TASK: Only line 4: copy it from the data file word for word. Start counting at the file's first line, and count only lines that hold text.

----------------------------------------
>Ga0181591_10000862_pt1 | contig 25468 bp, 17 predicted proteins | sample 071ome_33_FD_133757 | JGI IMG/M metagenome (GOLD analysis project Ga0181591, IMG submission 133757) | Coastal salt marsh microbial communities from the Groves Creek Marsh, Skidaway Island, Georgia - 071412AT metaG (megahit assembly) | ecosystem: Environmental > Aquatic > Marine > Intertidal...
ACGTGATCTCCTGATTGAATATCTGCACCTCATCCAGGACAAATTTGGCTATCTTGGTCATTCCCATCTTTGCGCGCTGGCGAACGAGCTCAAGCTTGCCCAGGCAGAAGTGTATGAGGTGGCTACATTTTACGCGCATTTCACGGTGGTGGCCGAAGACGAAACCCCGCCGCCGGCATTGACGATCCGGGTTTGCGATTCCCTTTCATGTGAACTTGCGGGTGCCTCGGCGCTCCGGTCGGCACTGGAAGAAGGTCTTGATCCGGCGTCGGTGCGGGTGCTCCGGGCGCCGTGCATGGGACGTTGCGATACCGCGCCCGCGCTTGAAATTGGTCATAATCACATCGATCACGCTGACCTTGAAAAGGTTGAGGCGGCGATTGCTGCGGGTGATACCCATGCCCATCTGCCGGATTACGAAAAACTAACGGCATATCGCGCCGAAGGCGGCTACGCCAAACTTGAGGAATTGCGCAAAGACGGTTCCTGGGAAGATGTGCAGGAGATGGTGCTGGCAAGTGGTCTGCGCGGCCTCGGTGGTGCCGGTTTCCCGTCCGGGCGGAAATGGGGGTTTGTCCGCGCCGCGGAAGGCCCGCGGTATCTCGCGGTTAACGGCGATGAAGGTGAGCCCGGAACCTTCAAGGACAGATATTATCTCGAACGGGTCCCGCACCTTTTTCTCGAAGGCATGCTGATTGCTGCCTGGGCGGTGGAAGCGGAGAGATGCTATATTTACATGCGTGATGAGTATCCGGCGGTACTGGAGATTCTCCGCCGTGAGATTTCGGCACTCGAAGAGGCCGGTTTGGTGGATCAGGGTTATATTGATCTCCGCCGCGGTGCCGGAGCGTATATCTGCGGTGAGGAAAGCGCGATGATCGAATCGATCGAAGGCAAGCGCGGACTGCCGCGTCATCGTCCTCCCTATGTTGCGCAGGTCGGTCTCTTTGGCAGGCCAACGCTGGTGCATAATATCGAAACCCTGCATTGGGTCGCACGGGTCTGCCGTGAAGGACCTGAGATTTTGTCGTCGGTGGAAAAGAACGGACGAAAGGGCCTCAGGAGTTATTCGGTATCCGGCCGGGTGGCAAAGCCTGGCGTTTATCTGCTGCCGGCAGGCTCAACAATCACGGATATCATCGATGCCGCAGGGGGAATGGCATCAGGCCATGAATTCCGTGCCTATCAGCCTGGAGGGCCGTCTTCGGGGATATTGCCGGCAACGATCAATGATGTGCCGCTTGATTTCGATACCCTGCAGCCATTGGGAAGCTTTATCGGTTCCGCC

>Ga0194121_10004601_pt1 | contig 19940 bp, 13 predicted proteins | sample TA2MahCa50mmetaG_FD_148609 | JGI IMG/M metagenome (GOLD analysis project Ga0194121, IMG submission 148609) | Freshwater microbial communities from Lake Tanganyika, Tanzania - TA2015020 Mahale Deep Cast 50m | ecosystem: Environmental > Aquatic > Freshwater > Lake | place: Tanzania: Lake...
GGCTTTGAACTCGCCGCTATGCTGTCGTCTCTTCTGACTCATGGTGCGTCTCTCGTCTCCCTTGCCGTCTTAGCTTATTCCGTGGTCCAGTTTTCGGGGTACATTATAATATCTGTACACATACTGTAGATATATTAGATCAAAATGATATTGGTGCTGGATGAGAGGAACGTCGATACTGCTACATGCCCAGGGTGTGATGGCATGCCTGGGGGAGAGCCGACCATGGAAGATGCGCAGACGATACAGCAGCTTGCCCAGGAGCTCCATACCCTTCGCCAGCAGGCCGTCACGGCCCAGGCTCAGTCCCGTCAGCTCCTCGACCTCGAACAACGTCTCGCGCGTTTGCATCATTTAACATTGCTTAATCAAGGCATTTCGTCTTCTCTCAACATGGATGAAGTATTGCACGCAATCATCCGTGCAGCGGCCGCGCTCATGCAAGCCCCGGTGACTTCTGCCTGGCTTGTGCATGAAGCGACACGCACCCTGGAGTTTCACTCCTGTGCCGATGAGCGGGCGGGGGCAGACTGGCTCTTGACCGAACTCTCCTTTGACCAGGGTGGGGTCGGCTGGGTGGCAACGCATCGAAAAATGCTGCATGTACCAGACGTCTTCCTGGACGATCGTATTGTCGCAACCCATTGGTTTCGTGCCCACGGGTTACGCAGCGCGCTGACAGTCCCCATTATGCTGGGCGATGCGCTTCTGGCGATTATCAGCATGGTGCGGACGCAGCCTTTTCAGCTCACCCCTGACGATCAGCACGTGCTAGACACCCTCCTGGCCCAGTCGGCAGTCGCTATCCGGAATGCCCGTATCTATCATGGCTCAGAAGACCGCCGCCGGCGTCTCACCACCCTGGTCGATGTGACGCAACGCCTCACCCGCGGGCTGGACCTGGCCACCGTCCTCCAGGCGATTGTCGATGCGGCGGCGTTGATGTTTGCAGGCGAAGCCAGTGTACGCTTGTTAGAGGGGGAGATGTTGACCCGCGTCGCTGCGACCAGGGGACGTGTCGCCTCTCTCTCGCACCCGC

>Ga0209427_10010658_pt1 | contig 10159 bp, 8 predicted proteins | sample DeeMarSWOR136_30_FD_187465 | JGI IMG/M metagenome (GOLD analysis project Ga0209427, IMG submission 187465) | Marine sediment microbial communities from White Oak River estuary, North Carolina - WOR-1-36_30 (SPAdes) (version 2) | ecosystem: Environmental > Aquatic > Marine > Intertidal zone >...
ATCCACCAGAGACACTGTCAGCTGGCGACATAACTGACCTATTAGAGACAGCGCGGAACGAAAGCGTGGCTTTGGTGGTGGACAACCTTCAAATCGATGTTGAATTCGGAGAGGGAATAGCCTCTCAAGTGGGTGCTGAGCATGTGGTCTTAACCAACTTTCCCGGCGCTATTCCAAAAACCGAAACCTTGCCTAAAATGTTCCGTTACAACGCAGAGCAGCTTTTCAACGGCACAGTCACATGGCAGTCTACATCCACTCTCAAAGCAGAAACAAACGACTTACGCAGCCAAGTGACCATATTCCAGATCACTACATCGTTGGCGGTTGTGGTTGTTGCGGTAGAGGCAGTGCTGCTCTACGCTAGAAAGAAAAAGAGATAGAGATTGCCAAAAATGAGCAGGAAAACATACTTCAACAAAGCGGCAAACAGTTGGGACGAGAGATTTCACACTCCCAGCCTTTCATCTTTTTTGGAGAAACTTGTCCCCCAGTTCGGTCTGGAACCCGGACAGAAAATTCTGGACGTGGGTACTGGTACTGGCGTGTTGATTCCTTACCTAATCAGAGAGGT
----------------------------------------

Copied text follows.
GGCTTTGAACTCGCCGCTATGCTGTCGTCTCTTCTGACTCATGGTGCGTCTCTCGTCTCCCTTGCCGTCTTAGCTTATTCCGTGGTCCAGTTTTCGGGGTACATTATAATATCTGTACACATACTGTAGATATATTAGATCAAAATGATATTGGTGCTGGATGAGAGGAACGTCGATACTGCTACATGCCCAGGGTGTGATGGCATGCCTGGGGGAGAGCCGACCATGGAAGATGCGCAGACGATACAGCAGCTTGCCCAGGAGCTCCATACCCTTCGCCAGCAGGCCGTCACGGCCCAGGCTCAGTCCCGTCAGCTCCTCGACCTCGAACAACGTCTCGCGCGTTTGCATCATTTAACATTGCTTAATCAAGGCATTTCGTCTTCTCTCAACATGGATGAAGTATTGCACGCAATCATCCGTGCAGCGGCCGCGCTCATGCAAGCCCCGGTGACTTCTGCCTGGCTTGTGCATGAAGCGACACGCACCCTGGAGTTTCACTCCTGTGCCGATGAGCGGGCGGGGGCAGACTGGCTCTTGACCGAACTCTCCTTTGACCAGGGTGGGGTCGGCTGGGTGGCAACGCATCGAAAAATGCTGCATGTACCAGACGTCTTCCTGGACGATCGTATTGTCGCAACCCATTGGTTTCGTGCCCACGGGTTACGCAGCGCGCTGACAGTCCCCATTATGCTGGGCGATGCGCTTCTGGCGATTATCAGCATGGTGCGGACGCAGCCTTTTCAGCTCACCCCTGACGATCAGCACGTGCTAGACACCCTCCTGGCCCAGTCGGCAGTCGCTATCCGGAATGCCCGTATCTATCATGGCTCAGAAGACCGCCGCCGGCGTCTCACCACCCTGGTCGATGTGACGCAACGCCTCACCCGCGGGCTGGACCTGGCCACCGTCCTCCAGGCGATTGTCGATGCGGCGGCGTTGATGTTTGCAGGCGAAGCCAGTGTACGCTTGTTAGAGGGGGAGATGTTGACCCGCGTCGCTGCGACCAGGGGACGTGTCGCCTCTCTCTCGCACCCGC